March 23: Joan's friend, Frances Spingold, hosts a birthday party for Joan in the backyard of her palatial house in Palm Beach, Florida.

April: Joan asks Billy Wilder to change the main character in his film "One, Two, Three" from a Coke-Cola salesman to a Pepsi-Cola salesman. Wilder declines, however, the last shot in the film is of James Cagney's character holding a Pepsi-Cola bottle; the shot is reportedly inspired by Joan's request.

Early April: Joan attends a performance of "Advise And Consent" at the Cort theater in New York City.​​

April 14: Joan's daughter, Christina, appears on the television show "Here's Hollywood." ​During her appearance, Christina discusses her plans for her career, and recalls her memories of growing up in Hollywood.

April 23: Joan serves as chairwoman for the second annual “Evening With Shakespeare” dinner and entertainment program; its purpose is to benefit the New York “Shakespeare Festival.” The dinner is held at the Commodore Hotel in New York City, and is attended by over 600 guests. (Other dates offered for this event are May 7th or 8th, however, April 23 is the correct date)

April 29: Joan attends Variety Club’s “Tents International” event at the Fontainebleau Hotel in Miami Beach, Florida. ​Other guests include Gloria de Haven and Danny Kaye.

May 3: Joan attends Pepsi-Cola's annual stockholder's meeting in Wilmington, Delaware. Joan travels to the meeting by train, accompanied by Pepsi-Cola president Herbert L. Barnet.

May 26: Joan leaves New York City to spend the weekend in the small village of Westhampton Beach.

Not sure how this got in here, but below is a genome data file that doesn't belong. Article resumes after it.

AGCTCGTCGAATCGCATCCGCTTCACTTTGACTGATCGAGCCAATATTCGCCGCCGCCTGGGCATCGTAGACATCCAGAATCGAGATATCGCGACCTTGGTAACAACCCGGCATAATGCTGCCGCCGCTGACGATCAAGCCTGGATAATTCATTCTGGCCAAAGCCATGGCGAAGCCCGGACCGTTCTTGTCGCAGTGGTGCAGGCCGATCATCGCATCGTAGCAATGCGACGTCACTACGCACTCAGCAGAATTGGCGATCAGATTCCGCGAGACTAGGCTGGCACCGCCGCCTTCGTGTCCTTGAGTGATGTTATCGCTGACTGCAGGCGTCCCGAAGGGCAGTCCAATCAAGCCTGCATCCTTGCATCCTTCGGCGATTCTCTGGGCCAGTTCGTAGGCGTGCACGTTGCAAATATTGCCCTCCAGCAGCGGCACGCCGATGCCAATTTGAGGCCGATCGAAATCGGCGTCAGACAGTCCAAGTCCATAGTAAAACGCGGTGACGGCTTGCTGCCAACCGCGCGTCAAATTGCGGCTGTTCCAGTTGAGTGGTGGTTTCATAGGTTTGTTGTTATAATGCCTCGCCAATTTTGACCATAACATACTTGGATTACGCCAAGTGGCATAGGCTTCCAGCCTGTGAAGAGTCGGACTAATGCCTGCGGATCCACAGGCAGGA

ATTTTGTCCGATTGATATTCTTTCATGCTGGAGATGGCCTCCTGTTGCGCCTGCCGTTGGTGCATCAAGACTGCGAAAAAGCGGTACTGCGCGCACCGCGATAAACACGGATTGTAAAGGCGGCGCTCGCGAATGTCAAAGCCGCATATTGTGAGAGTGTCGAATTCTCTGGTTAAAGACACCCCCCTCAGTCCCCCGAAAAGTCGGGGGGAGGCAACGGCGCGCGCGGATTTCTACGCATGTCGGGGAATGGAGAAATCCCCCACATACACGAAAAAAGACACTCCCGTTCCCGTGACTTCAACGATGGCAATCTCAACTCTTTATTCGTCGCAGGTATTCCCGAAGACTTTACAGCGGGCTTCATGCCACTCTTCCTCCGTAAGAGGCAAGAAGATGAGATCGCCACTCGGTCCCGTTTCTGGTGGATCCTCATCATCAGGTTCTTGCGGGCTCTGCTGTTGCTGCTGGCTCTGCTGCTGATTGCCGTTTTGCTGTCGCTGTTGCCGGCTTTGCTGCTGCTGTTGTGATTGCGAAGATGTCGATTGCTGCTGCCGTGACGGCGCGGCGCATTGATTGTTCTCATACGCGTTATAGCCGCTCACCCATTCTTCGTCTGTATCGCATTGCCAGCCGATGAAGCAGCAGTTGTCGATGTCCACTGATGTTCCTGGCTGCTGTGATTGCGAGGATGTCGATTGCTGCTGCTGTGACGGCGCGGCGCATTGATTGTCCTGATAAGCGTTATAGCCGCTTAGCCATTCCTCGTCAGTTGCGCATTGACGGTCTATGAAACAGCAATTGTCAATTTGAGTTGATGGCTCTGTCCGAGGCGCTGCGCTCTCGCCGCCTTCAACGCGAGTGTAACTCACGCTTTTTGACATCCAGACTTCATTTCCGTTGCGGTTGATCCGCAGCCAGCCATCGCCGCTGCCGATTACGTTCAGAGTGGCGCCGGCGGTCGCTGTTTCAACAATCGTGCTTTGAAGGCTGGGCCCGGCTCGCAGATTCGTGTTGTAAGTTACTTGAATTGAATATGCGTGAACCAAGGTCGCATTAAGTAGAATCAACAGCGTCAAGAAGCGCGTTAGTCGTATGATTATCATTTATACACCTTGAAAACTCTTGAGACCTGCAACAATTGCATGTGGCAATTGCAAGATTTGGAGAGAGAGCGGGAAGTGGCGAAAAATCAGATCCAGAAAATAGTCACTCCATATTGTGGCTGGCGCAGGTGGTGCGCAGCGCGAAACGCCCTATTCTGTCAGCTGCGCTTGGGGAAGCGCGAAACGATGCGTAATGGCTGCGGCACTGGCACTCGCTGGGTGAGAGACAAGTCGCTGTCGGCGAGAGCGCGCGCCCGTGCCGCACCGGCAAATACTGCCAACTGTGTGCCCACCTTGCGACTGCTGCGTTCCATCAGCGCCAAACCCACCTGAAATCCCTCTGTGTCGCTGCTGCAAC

May 30: The U.S. Tax Court denies Joan’s appeal of a September 21st, 1960 court judgement that she did not suffer a $30,561 “loss” when she was unable to successfully sell a script she bought from Warner Bros in 1950. The court said in its ruling that Joan “did not suffer a deductible loss.” At the time of the appeal Joan still owns the Speers script “A Teacher’s Story” and “considers it good."
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June: Hall Bartlett contacts Joan regarding his script for "The Caretakers." Joan would ultimately be hired for the film, with filming taking place in June 1962.​

June: Joan attends a party at Earl Blackwell's apartment in honor of Noel Coward. Joan brings her personally-prepared meatloaf for the party's buffet. Other guests include; Eva Gabor, Mary Stevens, Linda Christian, Vala Byfield and Gloria Swanson.​​​

June 2: Joan travels to Europe to attend several Pepsi-Cola bottling plant dedications.​​

Early June: Joan attends the dedication ceremonies for Pepsi-Cola plants in Geneva and Lausanne, Switzerland.​​